Pope Francis praised Latino contributions to the country in a message to U.S. Roman Catholic bishops this week, a week after Donald Trump was elected president and on the day the prelates put a Mexican-born archbishop in line to be their leader.
Francis noted that the U.S. church has welcomed immigrants throughout its history and said the “rich variety of their languages and cultural traditions” had enriched the church and the country. He urged the U.S. church to “go out from its comfort zone” and heal a society facing “increasing polarization.”
“Our great challenge is to create a culture of encounter which encourages individuals and groups to share the richness of their traditions and experience; to break down walls and to build bridges,” he said.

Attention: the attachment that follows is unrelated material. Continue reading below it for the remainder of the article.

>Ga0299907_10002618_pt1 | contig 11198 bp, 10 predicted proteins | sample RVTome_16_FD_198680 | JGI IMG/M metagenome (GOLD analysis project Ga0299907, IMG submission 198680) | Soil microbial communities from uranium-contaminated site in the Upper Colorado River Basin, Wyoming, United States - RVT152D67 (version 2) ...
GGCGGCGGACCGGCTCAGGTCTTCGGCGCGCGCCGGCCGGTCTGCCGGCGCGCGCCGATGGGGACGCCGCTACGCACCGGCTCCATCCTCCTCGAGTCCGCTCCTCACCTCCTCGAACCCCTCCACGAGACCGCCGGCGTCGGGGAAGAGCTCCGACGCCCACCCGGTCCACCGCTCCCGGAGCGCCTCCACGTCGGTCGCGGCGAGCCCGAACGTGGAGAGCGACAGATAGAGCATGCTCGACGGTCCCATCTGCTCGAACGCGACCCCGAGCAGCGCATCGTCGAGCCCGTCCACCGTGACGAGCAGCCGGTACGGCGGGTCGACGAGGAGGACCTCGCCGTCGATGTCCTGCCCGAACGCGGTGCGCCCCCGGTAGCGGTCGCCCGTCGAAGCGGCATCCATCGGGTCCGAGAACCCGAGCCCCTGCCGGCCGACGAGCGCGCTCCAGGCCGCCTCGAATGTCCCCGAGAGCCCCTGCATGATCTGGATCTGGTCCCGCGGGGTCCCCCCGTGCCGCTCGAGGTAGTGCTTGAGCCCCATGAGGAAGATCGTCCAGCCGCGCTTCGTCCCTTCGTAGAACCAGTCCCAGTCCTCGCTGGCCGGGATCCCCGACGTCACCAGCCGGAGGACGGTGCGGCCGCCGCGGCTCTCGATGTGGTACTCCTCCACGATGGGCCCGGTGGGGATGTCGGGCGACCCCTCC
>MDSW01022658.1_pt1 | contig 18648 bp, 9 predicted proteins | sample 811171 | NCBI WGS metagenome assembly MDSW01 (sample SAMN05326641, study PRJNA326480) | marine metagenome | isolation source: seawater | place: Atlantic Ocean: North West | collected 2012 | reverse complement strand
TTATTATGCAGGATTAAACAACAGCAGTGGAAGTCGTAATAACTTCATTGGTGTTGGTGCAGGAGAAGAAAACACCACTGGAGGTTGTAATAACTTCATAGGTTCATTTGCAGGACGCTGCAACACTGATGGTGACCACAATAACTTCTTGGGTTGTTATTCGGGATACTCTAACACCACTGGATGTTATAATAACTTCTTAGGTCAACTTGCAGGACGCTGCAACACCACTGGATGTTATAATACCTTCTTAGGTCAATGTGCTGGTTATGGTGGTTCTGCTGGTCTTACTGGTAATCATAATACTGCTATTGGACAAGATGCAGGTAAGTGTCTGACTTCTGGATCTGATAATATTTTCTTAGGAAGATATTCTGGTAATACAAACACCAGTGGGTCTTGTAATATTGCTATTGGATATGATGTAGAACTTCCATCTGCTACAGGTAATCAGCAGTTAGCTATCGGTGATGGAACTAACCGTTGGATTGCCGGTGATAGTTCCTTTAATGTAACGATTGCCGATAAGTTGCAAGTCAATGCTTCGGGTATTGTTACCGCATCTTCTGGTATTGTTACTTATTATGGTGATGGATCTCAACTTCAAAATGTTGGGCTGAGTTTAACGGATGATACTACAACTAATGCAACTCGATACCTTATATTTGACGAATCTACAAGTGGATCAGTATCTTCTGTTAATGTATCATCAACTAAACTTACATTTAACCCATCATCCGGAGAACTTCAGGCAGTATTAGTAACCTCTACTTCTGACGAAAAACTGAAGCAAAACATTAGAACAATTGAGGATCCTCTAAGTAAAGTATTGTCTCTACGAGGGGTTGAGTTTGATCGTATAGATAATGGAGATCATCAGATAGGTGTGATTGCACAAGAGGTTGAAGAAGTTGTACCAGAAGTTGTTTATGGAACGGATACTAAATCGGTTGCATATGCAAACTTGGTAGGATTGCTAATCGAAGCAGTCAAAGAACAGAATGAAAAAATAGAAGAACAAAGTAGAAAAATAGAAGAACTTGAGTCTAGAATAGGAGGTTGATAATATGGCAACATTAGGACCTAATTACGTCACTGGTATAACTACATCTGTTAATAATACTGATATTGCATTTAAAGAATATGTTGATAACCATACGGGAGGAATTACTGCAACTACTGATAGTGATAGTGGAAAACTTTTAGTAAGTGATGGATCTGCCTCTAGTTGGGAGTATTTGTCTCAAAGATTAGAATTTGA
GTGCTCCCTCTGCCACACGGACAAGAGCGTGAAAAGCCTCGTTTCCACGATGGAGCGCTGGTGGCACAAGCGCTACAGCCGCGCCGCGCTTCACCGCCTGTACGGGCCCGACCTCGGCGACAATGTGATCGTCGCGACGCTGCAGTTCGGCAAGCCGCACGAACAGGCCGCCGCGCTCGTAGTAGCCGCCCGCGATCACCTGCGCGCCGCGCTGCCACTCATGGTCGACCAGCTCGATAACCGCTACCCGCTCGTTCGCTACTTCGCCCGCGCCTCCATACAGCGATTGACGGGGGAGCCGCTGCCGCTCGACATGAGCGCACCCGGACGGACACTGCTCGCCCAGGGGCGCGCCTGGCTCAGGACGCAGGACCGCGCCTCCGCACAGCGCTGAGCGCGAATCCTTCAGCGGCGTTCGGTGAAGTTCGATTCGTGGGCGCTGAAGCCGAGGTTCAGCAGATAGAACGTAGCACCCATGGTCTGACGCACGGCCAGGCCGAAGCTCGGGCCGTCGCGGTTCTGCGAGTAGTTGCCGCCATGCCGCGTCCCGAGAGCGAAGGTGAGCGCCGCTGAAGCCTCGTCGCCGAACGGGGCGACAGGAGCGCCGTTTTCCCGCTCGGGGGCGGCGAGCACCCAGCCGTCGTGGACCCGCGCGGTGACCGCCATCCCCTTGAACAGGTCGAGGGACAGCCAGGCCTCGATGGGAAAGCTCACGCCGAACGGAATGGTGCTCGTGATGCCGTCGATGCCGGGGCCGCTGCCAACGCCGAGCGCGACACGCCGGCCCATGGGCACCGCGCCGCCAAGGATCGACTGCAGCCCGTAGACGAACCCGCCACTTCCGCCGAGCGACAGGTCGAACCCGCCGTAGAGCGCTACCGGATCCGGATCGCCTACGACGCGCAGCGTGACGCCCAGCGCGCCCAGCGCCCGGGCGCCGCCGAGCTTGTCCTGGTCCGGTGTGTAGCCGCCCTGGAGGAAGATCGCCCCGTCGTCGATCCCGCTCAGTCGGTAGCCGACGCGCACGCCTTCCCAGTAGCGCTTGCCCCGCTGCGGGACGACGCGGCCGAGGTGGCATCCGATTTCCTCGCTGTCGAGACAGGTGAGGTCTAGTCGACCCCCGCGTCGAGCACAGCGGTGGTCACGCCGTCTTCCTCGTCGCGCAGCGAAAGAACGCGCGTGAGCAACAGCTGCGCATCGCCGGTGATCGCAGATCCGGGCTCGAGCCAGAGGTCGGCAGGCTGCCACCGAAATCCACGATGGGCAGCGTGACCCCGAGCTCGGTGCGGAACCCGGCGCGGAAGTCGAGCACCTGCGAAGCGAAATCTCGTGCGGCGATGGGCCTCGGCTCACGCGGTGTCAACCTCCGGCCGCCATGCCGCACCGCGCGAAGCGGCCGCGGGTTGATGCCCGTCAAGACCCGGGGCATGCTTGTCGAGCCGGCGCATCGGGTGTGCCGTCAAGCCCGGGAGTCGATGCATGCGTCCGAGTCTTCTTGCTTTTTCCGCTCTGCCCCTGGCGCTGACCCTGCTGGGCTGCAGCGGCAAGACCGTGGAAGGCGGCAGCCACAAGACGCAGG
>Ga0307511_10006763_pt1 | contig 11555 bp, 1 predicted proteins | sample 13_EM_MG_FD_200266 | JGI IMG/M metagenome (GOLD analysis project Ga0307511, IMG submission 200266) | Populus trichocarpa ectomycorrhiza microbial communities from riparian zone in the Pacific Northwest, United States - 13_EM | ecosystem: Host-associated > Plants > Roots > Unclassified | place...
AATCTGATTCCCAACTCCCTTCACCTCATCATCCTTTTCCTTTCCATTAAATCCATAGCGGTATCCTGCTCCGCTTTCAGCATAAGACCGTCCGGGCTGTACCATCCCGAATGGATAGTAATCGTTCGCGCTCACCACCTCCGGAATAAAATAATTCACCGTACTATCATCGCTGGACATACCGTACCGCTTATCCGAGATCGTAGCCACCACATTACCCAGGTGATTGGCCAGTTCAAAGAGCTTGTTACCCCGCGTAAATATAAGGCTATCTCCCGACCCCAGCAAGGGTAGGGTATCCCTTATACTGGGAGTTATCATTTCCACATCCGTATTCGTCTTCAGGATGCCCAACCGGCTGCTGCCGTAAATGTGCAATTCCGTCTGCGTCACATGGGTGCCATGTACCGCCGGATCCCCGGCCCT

During the campaign, Trump called Mexican immigrants rapists and criminals and pledged to build a wall along the U.S.-Mexico border. He has vowed to deport people in the country illegally who have criminal records unrelated to their immigration status.
The pope sent the message on Tuesday to the annual Baltimore meeting of the U.S. Conference of Catholic Bishops. Earlier, the bishops elected Los Angeles Archbishop Jose Gomez, a native of Monterrey, Mexico, as the conference’s first Latino vice president. The vice president customarily becomes president after a three-year term, putting Gomez in line to be the first Latino head of the conference. Cardinal Daniel DiNardo, archbishop of Galveston-Houston, Texas, who also has a large number of immigrant parishioners, was elected president for the next three years.